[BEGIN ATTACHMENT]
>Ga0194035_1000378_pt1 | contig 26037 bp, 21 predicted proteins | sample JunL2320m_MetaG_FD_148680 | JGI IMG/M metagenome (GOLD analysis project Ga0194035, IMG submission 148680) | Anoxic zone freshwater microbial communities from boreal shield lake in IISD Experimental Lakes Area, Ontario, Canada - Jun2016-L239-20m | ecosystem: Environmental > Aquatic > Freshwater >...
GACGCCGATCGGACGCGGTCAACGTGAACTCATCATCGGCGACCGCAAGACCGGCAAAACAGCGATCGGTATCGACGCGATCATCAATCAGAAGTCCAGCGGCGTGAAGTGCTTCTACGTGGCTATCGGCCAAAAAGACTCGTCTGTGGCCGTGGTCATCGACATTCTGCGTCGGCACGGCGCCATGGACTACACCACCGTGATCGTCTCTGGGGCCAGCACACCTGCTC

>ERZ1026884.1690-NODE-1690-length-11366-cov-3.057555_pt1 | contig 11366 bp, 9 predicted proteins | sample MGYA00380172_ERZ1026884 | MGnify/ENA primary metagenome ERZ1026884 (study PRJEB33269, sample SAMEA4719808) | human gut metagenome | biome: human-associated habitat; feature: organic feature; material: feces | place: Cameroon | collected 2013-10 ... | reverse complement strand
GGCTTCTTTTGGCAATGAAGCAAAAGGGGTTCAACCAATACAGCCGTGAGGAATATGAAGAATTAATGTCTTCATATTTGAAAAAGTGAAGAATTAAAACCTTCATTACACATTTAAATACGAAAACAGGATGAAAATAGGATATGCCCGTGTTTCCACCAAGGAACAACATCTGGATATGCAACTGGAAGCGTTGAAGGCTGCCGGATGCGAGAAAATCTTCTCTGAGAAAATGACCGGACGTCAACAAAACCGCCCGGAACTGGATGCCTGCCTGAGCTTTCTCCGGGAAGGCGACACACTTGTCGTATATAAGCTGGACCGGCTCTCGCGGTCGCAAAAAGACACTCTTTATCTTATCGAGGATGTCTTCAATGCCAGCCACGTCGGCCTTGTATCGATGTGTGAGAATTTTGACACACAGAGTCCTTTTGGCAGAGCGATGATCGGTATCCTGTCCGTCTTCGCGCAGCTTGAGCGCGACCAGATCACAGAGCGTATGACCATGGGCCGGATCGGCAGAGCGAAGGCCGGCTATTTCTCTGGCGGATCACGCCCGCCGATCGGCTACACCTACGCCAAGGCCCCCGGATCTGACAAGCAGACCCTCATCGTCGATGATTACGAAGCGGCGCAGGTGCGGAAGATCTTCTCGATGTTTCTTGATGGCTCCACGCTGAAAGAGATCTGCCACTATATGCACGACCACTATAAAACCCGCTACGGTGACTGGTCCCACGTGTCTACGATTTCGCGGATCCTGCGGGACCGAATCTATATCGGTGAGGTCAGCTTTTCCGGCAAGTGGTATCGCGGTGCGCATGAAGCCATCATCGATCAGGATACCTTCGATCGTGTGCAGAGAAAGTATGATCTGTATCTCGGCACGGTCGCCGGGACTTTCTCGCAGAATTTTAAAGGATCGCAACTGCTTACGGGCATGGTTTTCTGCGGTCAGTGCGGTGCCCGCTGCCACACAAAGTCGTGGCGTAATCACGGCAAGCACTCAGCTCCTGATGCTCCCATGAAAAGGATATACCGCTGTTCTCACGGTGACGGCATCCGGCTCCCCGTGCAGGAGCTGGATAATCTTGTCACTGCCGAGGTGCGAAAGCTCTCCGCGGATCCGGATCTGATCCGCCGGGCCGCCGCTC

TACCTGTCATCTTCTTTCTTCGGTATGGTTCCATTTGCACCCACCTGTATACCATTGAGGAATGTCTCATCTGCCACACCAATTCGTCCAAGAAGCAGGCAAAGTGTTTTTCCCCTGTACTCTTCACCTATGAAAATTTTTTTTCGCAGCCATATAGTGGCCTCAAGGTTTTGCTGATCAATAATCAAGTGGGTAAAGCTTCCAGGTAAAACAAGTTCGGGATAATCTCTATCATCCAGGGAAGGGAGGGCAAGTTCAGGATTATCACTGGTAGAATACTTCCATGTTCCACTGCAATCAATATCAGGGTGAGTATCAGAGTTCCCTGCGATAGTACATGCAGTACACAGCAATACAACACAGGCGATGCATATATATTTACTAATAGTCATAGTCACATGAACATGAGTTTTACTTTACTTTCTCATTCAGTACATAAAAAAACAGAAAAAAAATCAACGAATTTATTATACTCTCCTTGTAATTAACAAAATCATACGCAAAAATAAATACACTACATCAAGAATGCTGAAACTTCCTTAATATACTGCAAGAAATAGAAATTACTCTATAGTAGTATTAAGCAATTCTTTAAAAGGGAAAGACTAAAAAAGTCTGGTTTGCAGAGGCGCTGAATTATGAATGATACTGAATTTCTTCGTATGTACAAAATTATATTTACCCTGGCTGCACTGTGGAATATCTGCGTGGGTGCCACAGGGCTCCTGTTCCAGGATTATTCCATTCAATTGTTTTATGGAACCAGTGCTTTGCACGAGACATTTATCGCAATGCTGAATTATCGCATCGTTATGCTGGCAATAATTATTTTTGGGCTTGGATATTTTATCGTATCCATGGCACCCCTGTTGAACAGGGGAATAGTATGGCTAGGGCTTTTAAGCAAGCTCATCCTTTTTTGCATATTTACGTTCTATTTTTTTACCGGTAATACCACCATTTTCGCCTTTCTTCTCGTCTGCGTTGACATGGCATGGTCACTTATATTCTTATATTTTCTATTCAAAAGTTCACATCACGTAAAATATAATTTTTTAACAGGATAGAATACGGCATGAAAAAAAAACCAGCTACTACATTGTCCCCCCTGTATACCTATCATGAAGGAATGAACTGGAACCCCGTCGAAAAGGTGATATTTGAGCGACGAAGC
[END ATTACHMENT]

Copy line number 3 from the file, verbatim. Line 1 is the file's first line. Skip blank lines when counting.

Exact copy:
>ERZ1026884.1690-NODE-1690-length-11366-cov-3.057555_pt1 | contig 11366 bp, 9 predicted proteins | sample MGYA00380172_ERZ1026884 | MGnify/ENA primary metagenome ERZ1026884 (study PRJEB33269, sample SAMEA4719808) | human gut metagenome | biome: human-associated habitat; feature: organic feature; material: feces | place: Cameroon | collected 2013-10 ... | reverse complement strand